Imagine that you are a US citizen living or traveling abroad. Imagine that you go to the US Embassy to avail yourself of its “Consular Services” as a US citizen. Then imagine that embassy staff confiscate your US passport.
That’s what’s been happening to many, perhaps most, Yemeni-American US citizens who make the unwitting mistake (!) of showing their US passports at the entrance to the US Embassy in Sana’a, Yemen.
US citizens who have contacted us from Yemen for assistance have told us they believe that there are 500 or more US citizens now stranded in Sana’a, unable to leave Yemen or to return to the US without their passports.
One Yemeni-American who phoned us from Sana’a described going to the US Embassy to apply for a new US passport for his newborn child. Any child of a US citizen is entitled by birth and parentage to US citizenship, and passports for children of US citizens born abroad are routinely issued by US embassies.
But instead of leaving the embassy with a new passport for his child, this Yemeni-American US citizen left the US Embassy without his own passport, which was confiscated without warning by embassy staff. Other Yemeni-Americans have had their US passports seized when they visited the US Embassy in Sana’a for consular services in conjunction with Social Security or veterans’ benefits, visa or immigration applications for non-US citizen relatives, absentee voting in U.S. elections, or authentication of documents for other US government purposes.
A cable to Washington from the U.S. Embassy in Sana’a in 2009 released by Wikileaks (presumably among those leaked by whistleblower Chelsea Manning) revealed that the embassy in Sana’a was already treating all immigrant visa applications as “considered fraudulent until proven otherwise.” The current treatment of US passport holders suggests the embassy has expanded this presumption to US passports in Yemeni-American hands. It’s a clear-cut case of discrimination against certain US citizens on the basis of Yemeni national origin.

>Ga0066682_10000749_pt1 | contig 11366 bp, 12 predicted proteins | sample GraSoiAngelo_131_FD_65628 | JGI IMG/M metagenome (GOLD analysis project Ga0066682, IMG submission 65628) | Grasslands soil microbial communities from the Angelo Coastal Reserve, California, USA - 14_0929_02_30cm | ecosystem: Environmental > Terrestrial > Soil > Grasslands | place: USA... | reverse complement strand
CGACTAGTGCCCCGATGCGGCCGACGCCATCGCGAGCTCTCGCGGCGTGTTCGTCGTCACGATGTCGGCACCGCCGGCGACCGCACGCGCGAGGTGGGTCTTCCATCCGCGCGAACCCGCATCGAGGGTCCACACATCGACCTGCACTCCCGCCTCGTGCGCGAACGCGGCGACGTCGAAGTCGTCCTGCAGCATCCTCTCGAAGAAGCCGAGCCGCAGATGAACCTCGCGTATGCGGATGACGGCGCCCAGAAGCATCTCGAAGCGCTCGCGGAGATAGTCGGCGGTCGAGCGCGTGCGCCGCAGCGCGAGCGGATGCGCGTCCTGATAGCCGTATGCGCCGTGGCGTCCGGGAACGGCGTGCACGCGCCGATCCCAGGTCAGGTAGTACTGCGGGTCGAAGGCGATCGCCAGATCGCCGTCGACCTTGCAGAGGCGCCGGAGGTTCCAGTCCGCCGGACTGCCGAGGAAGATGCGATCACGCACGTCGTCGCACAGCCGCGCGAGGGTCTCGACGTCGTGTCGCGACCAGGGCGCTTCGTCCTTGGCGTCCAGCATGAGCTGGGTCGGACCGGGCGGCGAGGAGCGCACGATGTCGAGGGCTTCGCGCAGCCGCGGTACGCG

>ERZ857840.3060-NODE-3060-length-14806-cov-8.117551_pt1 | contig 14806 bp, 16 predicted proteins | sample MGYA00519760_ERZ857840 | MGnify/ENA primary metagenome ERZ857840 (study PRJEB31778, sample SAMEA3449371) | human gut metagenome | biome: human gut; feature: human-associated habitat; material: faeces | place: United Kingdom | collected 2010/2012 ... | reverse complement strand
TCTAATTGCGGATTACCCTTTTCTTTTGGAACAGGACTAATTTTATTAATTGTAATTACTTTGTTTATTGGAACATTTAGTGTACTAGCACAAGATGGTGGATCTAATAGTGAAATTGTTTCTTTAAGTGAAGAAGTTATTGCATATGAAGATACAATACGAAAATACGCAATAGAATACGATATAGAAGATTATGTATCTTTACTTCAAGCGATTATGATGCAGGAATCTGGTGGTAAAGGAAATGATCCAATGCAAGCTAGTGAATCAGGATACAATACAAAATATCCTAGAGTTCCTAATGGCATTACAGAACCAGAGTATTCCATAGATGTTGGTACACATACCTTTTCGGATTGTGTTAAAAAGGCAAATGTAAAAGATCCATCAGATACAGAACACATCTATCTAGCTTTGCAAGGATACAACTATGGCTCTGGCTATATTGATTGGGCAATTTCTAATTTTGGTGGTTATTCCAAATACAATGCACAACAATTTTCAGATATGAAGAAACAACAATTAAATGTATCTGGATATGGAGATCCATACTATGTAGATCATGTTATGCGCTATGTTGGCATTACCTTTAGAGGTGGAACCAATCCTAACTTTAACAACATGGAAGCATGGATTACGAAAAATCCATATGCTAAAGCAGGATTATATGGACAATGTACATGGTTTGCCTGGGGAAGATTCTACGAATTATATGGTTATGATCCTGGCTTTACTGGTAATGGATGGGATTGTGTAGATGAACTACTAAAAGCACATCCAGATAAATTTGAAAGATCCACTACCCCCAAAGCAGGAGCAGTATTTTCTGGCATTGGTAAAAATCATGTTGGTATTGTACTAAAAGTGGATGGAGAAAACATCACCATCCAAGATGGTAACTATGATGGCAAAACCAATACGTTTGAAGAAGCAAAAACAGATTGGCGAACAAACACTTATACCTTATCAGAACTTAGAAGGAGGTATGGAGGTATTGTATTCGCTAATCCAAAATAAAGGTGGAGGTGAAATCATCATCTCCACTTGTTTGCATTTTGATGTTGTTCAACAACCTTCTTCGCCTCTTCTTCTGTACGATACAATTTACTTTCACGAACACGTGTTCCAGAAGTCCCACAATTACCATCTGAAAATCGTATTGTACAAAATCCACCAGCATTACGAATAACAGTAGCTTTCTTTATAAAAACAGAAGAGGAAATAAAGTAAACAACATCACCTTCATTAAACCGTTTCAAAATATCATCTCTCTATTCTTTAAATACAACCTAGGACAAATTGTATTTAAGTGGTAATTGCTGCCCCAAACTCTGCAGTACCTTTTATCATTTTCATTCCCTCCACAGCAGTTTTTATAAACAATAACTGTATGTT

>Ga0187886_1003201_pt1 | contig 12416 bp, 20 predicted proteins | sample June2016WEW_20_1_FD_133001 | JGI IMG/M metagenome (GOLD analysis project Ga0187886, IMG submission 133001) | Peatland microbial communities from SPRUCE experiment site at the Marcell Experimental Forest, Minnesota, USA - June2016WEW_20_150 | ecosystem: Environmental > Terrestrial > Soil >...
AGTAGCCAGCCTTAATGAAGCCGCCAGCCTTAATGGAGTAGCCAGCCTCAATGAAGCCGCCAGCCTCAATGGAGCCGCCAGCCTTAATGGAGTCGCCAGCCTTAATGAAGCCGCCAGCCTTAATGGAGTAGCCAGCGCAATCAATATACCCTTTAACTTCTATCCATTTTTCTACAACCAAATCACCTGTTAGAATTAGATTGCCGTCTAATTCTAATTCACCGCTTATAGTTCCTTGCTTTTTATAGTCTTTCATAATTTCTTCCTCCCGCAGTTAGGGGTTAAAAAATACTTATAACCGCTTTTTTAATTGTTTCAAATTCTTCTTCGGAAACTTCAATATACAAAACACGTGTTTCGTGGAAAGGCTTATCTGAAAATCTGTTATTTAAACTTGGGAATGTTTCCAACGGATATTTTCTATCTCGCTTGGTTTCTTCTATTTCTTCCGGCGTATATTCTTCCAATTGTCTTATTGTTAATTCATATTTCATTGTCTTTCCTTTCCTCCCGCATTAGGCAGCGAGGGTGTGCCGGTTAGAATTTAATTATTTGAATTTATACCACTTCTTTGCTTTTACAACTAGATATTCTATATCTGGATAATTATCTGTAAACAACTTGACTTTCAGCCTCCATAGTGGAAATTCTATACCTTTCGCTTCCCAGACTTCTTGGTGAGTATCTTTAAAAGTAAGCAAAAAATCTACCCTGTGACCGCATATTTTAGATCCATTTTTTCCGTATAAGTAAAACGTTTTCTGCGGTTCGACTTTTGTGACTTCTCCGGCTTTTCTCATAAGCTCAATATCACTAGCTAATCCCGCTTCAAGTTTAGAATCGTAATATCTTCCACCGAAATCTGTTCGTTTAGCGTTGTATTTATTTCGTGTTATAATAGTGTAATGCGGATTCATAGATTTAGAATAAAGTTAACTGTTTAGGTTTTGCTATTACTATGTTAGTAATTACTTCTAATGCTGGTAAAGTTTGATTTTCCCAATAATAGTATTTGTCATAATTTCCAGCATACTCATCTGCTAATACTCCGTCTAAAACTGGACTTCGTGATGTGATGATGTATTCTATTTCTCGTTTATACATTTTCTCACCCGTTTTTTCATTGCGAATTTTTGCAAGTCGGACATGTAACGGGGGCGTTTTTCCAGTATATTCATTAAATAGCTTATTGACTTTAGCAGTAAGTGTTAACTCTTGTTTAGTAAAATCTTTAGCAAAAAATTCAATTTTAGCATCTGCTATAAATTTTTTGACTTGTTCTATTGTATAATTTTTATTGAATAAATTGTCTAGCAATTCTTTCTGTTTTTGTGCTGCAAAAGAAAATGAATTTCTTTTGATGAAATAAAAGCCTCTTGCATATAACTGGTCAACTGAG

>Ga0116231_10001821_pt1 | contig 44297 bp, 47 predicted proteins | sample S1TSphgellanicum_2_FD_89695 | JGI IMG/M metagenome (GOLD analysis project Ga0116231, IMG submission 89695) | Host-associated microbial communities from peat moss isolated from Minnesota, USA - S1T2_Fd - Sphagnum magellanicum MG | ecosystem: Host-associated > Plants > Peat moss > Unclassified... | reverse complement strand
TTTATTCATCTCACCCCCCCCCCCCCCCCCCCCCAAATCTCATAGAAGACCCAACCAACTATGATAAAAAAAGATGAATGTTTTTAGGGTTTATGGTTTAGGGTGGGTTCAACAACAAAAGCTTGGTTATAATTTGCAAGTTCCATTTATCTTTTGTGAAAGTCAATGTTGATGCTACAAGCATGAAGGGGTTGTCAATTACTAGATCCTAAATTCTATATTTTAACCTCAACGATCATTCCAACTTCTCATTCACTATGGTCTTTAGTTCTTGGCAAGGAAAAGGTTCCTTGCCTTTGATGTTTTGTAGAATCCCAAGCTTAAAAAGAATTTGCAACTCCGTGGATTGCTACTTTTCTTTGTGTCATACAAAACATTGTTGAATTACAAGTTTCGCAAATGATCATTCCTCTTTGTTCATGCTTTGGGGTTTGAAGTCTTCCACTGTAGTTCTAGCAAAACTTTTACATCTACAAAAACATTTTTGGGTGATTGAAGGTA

The seizure of passports from US citizens at the US Embassy in Sana’a was first reported last year in Yemeni expatriate publications, around the time we were first contacted from Yemen by one of the affected individuals. But most of those affected were understandably unwilling to be identified publicly, lest it reduce their chances of getting out of limbo. It took some time for the scope of the problem to become apparent, for the story to be picked up by mainstream media, and for some of those U.S. citizens stranded in Yemen to begin to begin to identify themselves and tell their stories publicly.
A coalition of civil liberties organizations has now launched a bilingual English and Arabic website, MyEmbassyRights.US, including information on legal assistance and a downloadable “Know Your Rights” informational pamphlet for US citizens preparing to deal with the US Embassy in Sana’a.